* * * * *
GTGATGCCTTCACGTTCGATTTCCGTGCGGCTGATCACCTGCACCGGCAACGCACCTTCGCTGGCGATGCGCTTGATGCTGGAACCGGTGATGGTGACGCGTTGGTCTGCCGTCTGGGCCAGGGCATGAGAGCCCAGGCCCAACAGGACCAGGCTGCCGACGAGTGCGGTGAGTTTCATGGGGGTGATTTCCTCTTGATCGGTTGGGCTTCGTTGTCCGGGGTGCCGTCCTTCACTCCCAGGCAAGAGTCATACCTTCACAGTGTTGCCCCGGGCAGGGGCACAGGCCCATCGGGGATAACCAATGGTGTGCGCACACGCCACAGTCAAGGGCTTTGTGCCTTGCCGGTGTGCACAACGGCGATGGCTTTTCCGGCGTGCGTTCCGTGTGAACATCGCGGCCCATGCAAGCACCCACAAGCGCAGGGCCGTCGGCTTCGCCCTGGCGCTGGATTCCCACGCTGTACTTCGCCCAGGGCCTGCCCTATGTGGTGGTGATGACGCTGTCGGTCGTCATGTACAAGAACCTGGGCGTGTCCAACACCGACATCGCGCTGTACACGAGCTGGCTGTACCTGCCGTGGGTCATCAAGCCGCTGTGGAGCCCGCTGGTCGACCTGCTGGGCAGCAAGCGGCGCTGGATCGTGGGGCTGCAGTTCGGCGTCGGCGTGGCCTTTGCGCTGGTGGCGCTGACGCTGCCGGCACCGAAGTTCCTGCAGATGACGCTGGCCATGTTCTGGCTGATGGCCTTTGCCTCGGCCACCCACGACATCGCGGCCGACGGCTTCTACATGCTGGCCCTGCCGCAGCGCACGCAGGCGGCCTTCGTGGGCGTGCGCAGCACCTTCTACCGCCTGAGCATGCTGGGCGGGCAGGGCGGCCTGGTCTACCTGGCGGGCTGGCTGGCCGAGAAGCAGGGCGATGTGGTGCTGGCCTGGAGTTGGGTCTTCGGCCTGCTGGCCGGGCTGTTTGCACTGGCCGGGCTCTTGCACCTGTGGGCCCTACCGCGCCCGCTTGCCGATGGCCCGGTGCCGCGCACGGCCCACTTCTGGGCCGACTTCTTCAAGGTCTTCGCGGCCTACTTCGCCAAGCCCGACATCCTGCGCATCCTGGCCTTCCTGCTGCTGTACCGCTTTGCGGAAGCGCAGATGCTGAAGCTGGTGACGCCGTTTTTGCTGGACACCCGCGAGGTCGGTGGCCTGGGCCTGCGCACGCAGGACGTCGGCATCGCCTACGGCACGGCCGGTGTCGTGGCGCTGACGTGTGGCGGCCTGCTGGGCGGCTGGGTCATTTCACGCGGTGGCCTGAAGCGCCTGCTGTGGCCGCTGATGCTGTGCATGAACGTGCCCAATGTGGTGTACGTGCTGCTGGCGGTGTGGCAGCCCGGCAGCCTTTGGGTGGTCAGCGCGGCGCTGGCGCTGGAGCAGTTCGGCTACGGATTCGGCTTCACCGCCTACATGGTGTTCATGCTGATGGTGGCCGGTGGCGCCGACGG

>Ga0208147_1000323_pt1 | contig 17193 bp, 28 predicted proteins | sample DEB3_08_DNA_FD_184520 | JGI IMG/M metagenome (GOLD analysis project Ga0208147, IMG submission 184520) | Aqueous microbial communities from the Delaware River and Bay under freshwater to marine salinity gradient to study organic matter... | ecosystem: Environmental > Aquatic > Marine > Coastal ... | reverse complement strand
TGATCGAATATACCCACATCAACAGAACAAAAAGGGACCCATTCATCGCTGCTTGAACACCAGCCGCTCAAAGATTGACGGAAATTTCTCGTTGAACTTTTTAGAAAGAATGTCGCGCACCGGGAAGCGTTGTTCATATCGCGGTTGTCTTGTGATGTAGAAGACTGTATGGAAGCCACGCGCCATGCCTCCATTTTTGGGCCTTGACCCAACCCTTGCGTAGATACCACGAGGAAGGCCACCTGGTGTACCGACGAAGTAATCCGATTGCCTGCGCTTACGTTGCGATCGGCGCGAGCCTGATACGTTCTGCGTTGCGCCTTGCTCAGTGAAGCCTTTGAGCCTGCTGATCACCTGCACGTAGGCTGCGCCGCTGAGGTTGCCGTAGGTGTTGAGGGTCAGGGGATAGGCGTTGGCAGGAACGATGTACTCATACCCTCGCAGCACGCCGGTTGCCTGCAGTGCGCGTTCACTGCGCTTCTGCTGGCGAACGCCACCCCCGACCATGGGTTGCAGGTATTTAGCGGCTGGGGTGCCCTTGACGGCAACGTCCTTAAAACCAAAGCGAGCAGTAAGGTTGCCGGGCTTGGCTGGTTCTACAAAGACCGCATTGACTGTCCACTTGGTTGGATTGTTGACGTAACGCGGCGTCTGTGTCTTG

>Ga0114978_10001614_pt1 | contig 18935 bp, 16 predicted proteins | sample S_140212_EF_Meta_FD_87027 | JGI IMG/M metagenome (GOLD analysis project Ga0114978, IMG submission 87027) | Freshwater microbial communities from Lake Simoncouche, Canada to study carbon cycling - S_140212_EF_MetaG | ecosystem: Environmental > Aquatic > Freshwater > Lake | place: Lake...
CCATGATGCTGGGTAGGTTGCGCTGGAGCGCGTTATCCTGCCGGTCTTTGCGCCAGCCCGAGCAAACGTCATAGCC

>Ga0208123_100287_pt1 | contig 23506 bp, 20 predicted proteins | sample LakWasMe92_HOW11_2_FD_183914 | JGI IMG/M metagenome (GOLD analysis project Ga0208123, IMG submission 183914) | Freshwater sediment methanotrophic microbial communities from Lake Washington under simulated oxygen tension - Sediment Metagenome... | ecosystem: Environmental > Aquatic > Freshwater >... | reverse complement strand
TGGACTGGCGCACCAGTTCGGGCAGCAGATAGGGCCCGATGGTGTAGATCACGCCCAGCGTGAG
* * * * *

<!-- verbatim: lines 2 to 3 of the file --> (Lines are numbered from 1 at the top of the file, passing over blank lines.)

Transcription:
>Ga0208147_1000323_pt1 | contig 17193 bp, 28 predicted proteins | sample DEB3_08_DNA_FD_184520 | JGI IMG/M metagenome (GOLD analysis project Ga0208147, IMG submission 184520) | Aqueous microbial communities from the Delaware River and Bay under freshwater to marine salinity gradient to study organic matter... | ecosystem: Environmental > Aquatic > Marine > Coastal ... | reverse complement strand
TGATCGAATATACCCACATCAACAGAACAAAAAGGGACCCATTCATCGCTGCTTGAACACCAGCCGCTCAAAGATTGACGGAAATTTCTCGTTGAACTTTTTAGAAAGAATGTCGCGCACCGGGAAGCGTTGTTCATATCGCGGTTGTCTTGTGATGTAGAAGACTGTATGGAAGCCACGCGCCATGCCTCCATTTTTGGGCCTTGACCCAACCCTTGCGTAGATACCACGAGGAAGGCCACCTGGTGTACCGACGAAGTAATCCGATTGCCTGCGCTTACGTTGCGATCGGCGCGAGCCTGATACGTTCTGCGTTGCGCCTTGCTCAGTGAAGCCTTTGAGCCTGCTGATCACCTGCACGTAGGCTGCGCCGCTGAGGTTGCCGTAGGTGTTGAGGGTCAGGGGATAGGCGTTGGCAGGAACGATGTACTCATACCCTCGCAGCACGCCGGTTGCCTGCAGTGCGCGTTCACTGCGCTTCTGCTGGCGAACGCCACCCCCGACCATGGGTTGCAGGTATTTAGCGGCTGGGGTGCCCTTGACGGCAACGTCCTTAAAACCAAAGCGAGCAGTAAGGTTGCCGGGCTTGGCTGGTTCTACAAAGACCGCATTGACTGTCCACTTGGTTGGATTGTTGACGTAACGCGGCGTCTGTGTCTTG